A Universe From Nothing: Why There Is Something Rather Than Nothing
By Lawrence M. Krauss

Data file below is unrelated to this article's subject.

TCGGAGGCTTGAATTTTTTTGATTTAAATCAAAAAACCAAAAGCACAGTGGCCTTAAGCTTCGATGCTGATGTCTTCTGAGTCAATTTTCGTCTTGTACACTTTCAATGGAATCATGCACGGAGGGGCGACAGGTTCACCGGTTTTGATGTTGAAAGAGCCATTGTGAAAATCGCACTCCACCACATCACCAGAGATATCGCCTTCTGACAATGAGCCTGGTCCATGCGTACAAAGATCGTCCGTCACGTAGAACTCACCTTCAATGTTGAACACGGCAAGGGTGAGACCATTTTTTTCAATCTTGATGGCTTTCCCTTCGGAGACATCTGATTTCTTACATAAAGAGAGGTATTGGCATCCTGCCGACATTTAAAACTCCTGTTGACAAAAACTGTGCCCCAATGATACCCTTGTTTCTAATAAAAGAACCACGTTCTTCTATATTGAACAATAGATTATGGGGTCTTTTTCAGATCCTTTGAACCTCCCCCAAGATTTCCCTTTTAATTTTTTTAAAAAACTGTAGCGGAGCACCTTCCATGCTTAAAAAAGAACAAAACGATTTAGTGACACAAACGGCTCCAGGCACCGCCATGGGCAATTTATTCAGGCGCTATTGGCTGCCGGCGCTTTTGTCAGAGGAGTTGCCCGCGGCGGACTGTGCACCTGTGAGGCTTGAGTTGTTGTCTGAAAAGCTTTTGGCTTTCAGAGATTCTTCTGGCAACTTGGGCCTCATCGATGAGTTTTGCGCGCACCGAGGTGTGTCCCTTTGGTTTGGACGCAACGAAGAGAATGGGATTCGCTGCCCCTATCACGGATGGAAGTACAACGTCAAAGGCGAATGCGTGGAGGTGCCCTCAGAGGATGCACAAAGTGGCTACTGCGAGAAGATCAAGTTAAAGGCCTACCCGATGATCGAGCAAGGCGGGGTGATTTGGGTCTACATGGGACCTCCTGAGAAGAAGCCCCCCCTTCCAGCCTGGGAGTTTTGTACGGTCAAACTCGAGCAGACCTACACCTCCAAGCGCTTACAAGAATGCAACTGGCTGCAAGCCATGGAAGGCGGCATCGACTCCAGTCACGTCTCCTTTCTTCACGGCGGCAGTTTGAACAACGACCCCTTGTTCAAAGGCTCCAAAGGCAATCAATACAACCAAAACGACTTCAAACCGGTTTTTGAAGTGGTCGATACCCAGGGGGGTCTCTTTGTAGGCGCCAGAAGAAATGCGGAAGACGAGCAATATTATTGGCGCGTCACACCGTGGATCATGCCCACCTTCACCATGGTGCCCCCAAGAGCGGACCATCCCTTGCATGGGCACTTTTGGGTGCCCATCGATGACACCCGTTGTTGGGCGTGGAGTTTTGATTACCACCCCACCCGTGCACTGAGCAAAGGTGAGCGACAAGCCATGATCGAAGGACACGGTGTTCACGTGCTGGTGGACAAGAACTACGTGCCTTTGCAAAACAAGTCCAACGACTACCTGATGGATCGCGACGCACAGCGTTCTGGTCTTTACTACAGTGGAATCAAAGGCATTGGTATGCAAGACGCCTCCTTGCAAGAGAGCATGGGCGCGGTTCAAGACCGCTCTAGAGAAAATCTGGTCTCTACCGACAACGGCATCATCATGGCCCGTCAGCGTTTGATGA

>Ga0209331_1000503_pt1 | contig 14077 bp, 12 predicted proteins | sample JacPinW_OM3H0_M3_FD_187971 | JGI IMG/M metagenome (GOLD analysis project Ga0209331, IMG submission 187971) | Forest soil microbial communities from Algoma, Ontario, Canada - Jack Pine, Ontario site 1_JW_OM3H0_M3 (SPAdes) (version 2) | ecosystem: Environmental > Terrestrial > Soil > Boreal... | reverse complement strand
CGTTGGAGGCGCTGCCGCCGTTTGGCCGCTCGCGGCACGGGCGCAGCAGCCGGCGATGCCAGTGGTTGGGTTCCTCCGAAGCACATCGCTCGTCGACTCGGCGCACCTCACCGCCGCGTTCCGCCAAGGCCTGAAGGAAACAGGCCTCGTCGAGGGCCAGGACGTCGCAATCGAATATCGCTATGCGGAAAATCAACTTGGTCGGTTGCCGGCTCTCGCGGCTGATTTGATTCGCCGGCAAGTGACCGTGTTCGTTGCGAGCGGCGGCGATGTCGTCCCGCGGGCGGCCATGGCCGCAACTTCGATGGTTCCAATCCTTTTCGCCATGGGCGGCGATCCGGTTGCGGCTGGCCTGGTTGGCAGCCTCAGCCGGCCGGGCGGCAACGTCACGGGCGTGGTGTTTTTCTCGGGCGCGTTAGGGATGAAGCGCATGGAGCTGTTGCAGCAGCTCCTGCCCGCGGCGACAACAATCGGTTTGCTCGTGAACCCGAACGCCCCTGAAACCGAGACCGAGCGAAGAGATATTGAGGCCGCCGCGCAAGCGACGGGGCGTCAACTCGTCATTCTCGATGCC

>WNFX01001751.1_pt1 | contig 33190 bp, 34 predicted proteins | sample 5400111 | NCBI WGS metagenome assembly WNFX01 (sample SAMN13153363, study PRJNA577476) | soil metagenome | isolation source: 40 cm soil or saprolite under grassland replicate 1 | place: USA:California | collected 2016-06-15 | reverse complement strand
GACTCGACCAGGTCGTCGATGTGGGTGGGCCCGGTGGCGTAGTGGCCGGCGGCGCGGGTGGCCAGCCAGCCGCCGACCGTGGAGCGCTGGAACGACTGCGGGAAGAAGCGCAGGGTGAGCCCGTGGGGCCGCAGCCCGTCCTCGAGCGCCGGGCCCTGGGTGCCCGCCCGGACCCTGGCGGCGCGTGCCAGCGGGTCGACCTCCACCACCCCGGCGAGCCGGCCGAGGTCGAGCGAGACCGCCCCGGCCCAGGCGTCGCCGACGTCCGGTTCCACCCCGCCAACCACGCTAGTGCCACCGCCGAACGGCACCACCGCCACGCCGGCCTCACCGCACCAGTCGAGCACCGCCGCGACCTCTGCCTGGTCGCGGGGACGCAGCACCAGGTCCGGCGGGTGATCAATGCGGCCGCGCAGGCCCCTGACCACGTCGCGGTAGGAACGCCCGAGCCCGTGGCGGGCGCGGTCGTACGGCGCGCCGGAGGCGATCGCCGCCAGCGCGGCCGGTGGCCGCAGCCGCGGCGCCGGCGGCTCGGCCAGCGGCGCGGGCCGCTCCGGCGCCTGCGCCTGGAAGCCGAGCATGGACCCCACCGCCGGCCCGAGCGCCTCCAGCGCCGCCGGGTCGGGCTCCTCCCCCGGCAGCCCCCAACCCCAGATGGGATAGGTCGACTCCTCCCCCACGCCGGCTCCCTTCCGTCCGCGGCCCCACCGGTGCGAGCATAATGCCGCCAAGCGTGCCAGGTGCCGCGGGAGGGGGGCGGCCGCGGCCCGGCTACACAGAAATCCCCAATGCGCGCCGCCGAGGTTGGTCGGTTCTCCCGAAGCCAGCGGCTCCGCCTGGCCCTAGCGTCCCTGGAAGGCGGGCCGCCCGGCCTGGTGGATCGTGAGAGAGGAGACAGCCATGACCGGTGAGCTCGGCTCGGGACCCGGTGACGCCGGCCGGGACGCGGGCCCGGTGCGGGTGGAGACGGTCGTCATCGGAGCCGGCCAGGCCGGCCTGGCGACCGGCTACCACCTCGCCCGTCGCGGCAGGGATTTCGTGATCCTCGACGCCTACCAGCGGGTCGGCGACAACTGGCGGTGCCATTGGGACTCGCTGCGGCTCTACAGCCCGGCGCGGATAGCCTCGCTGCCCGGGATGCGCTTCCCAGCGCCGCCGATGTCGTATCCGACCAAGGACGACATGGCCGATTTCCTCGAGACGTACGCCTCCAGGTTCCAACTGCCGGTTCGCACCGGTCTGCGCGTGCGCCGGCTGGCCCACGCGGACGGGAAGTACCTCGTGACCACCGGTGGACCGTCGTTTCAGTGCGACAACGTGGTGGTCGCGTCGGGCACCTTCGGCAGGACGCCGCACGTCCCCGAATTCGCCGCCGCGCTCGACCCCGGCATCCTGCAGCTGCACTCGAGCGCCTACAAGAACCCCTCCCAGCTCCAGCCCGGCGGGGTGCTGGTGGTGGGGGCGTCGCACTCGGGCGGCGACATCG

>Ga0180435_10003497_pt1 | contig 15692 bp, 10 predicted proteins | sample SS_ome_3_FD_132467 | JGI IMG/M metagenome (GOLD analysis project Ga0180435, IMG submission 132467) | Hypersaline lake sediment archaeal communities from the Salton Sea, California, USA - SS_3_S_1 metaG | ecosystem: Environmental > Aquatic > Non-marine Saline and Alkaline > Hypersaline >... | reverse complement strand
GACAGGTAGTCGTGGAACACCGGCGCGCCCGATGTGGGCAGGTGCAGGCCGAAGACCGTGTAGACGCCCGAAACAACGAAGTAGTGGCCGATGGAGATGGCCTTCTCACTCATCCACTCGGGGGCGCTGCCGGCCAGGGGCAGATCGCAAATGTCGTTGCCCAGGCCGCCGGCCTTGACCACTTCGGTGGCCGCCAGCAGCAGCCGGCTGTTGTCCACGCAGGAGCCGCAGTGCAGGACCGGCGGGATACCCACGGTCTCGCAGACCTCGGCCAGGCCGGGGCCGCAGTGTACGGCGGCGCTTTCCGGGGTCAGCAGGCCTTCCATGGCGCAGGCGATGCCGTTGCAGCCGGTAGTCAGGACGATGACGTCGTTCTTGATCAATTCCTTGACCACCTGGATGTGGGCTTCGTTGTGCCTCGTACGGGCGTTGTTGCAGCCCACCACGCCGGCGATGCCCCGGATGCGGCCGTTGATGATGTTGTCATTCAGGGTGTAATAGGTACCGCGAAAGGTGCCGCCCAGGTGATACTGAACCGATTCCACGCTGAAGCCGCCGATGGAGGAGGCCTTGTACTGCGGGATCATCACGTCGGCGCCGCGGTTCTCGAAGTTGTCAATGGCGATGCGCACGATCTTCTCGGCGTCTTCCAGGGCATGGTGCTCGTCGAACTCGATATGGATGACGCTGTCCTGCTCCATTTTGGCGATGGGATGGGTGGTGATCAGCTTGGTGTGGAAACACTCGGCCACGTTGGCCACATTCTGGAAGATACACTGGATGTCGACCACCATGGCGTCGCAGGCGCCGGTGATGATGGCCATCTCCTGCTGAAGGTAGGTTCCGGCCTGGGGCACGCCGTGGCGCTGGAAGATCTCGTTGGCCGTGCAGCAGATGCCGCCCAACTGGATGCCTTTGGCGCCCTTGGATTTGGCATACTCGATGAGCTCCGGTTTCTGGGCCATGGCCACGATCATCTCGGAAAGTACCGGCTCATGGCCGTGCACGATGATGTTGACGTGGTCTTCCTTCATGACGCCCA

For particle physicist Lawrence Krauss, the revelation that the universe is expanding ever more rapidly reinforced a more basic question: How did it first come into being? Here he seeks clues on scales impossibly small (the insides of protons) and unimaginably large (the shape of the heavens). With its mind-bending mechanics, Krauss argues, our universe may indeed have appeared from nowhere, rather than at the hands of a divine creator. There's some intellectual heavy lifting here—Einstein is the main character, after all—but the concepts are articulated clearly, and the thrill of discovery is contagious. "We are like the early terrestrial mapmakers," Krauss writes, puzzling out what was once solely the province of our imaginations.